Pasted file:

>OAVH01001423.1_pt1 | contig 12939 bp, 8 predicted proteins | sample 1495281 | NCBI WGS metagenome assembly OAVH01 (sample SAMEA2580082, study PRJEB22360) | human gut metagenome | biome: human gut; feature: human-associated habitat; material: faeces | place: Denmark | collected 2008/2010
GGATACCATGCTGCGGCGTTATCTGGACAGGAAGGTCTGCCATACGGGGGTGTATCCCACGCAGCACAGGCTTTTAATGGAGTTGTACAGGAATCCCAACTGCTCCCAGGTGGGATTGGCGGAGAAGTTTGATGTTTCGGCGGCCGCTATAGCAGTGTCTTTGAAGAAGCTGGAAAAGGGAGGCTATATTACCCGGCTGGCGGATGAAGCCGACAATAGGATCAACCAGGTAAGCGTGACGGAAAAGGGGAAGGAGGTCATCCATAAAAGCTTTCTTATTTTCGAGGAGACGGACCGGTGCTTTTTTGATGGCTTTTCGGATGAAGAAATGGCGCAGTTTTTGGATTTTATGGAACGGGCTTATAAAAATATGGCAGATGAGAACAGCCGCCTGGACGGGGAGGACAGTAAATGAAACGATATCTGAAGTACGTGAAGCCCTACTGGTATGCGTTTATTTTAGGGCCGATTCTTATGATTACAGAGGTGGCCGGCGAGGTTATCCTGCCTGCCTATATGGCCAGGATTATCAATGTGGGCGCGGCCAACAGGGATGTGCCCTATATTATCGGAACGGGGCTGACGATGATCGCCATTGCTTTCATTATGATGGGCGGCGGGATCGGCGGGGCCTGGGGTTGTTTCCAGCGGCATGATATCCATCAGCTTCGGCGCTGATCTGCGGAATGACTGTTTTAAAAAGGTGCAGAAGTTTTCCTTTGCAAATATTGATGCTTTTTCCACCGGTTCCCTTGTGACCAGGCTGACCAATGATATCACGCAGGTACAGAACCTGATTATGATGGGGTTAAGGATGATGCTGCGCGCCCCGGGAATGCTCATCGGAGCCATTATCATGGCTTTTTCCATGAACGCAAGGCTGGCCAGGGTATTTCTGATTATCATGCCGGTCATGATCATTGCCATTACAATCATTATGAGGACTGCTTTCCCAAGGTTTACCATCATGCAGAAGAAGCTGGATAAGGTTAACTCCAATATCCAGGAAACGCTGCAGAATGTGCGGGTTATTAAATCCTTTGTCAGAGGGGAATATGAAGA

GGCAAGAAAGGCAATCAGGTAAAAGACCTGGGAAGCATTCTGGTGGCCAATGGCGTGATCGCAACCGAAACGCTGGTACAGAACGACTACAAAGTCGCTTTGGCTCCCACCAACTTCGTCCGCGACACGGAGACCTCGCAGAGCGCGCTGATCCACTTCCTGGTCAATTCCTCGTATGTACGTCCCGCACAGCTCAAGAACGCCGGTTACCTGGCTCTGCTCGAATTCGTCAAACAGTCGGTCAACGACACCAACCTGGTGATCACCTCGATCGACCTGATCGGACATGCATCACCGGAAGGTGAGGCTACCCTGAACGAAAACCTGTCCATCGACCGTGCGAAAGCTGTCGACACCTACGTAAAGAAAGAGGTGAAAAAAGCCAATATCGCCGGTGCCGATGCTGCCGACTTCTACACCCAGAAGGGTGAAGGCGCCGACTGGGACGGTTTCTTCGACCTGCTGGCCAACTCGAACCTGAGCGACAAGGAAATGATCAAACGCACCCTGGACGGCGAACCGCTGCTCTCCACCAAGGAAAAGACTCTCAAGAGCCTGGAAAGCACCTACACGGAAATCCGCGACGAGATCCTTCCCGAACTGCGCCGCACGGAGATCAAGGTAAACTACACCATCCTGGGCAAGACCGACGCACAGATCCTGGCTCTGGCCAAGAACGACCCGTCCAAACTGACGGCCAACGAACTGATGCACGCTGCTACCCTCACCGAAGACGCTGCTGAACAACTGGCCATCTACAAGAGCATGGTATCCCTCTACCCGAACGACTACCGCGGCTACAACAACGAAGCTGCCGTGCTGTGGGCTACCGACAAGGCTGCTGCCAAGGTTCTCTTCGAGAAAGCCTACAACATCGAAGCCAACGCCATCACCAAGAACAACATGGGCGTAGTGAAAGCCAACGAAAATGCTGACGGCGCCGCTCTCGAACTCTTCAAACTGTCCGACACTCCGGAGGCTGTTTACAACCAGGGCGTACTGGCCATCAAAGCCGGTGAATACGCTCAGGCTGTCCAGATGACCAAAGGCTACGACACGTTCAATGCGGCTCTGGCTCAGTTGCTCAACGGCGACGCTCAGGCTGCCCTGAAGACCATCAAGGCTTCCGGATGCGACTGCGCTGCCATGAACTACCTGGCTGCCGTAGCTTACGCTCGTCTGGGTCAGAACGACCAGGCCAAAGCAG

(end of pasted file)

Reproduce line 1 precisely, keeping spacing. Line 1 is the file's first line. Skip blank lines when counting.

>OAVH01001423.1_pt1 | contig 12939 bp, 8 predicted proteins | sample 1495281 | NCBI WGS metagenome assembly OAVH01 (sample SAMEA2580082, study PRJEB22360) | human gut metagenome | biome: human gut; feature: human-associated habitat; material: faeces | place: Denmark | collected 2008/2010